Being Asian American is an identity I cannot ignore or hide. I am proud and honored to be Hmong American. I know my ancestors sacrificed a lot for me to have a better life in the United States. I come from a rich culture and history of family traditions that created who I am today.
Established in 2006, the University of Oklahoma Confucius Institute (OUCI) seeks to support Oklahoma educators in their efforts to teach the Chinese language, and to assist those Oklahoma businesses that wish to do business in the Chinese speaking world. The first Confucius Institute in the US South, OUCI has become one of the most comprehensive Confucius Institutes in the nation. To learn more about the OUCI, please visit their website at http://www.ou.edu/cas/ouci.
The OUCI offers a Chinese summer camp for young learners with opportunities to explore Chinese history and culture through language, dance, music, and art. This year, due to the pandemic, camp was moved entirely online. Watch the video below from this year’s OUCI summer camp to learn about the colorful and exciting tradition of the Chinese Dragon Dance!
The Thomas Academy of Tai Chi and Kung Fu has been a presence at the Asian-American Festival since its inception in 2002. Headed by Shifu Rick Thomas, Thomas Academy is dedicated to educating the public about the nature and benefits of Chinese martial arts. With a background in psychology and social work, Shifu Thomas has combined his dedication to serving at-risk youth and senior populations, in particular seniors with Alzheimer’s and Parkinson’s Disease, with his passion for teaching martial arts.
As Thomas Academy navigates the pandemic, many members have continued their practice at home or in their own space. They created a video for our online festival to share their love of Tai Chi and to demonstrate how they are maintaining a sense of community even in these difficult and occasionally isolating times. For more information on Thomas Academy please visit their website at http://www.thomasacademy.com/.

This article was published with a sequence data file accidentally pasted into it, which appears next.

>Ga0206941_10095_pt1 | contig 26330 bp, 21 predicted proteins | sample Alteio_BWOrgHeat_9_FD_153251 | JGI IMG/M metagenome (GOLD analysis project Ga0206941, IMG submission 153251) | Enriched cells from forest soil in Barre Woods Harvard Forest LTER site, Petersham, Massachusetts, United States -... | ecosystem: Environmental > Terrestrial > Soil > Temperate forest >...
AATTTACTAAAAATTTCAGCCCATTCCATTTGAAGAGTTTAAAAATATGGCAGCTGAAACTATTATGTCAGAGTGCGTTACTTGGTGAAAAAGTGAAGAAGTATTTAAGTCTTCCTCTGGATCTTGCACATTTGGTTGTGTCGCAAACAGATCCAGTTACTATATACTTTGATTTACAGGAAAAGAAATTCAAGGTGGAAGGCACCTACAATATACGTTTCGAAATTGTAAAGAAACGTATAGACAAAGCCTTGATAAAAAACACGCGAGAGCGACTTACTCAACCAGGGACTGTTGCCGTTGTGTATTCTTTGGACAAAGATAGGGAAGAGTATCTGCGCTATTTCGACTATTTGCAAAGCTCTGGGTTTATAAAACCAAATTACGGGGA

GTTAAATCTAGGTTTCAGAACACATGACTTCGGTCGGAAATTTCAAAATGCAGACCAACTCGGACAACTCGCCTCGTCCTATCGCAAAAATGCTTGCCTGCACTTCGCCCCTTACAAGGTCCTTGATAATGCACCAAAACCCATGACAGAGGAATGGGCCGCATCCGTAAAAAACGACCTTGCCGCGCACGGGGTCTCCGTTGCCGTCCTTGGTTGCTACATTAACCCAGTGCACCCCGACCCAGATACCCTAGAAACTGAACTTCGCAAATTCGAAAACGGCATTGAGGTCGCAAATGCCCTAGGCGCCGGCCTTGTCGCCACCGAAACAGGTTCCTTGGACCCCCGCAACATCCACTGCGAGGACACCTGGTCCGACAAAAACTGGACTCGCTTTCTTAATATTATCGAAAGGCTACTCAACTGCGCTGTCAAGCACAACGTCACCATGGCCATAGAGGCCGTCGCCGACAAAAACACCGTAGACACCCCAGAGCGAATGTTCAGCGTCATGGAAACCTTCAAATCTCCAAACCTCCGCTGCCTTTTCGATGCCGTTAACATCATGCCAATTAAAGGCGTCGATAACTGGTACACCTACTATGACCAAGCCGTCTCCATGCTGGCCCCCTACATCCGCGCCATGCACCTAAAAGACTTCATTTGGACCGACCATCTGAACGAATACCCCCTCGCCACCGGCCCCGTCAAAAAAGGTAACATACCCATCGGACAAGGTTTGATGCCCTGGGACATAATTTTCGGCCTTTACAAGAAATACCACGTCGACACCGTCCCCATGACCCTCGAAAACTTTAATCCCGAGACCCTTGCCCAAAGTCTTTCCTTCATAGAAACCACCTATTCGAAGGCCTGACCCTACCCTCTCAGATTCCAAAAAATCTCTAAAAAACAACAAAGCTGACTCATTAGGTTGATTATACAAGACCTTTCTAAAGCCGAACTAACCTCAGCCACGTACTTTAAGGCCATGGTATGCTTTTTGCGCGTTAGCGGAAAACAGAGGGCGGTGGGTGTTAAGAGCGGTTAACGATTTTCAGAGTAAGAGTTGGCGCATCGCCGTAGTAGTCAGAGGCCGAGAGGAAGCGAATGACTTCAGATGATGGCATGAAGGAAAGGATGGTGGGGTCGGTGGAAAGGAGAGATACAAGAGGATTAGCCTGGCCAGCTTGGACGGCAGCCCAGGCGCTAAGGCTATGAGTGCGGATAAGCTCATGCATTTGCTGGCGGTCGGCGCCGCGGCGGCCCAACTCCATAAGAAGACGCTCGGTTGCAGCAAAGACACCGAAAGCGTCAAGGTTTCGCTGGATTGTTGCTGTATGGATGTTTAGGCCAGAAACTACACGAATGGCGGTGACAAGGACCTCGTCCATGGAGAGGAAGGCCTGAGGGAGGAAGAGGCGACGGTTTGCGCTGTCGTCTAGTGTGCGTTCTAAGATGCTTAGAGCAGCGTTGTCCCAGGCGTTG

Mango Languages is a tool that offers instruction in more than 70 languages. There are even courses for people who are learning English as a second language! Learn at your own pace with lessons that are built around real conversational situations. Listen to native speakers as they demonstrate different parts of conversation and practice as you go by recording and comparing your voice to the native sound.
Each lesson has goals and concepts that build on the lesson that came before, steadily advancing as your knowledge of the language grows. Mango languages helps you to build practical language skills wherever you are—one conversation at a time!
New to Mango? This brief tutorial in our TCCL Online Learning portal will show you how to create an account. Want the mobile version? That tutorial will also show you how to set up Mango on your Android or Apple iOS device.
How it works:
Every language pathway is composed of units, chapters and lessons. Chapters start conversations lessons, which focus on teaching language through conversation. Listening and reading lessons follow, designed to increase a learner’s familiarity with material learned in the conversations courses. Recap lessons help users review the contents learned in each chapter, and quizzes can be found at the end of most chapters.
Many languages also have Specialty courses that cover professional or specialized terminologies such as medical, text talk, romance, business, legal and more!
Helpful tools and features:
Tools tab: Here you’ll find a free, text-based translation tool. Simply type or paste text to see the translation.
Voice comparison tool: Mango’s voice comparison feature allows you to compare your pronunciation/enunciation with that of a native speaker. This tool uses the most advanced technology to do so; your ears! Your own ears are exceptionally tuned to pick up even the smallest variations in pronunciation, enunciation, inflection, speed, rhythm, syllable stress, glottal stops, nasal sounds, vowel length, tone, etc., which are all essential components to language learning!
Mango Languages also offers specialized tools for teachers!
Those who sign up with an instructor profile associated with an academic institution have exclusive access to Mango’s Groups feature. Groups allows instructors to create groups for their students to join. Once a group is created, an instructor can view a student’s individual activity.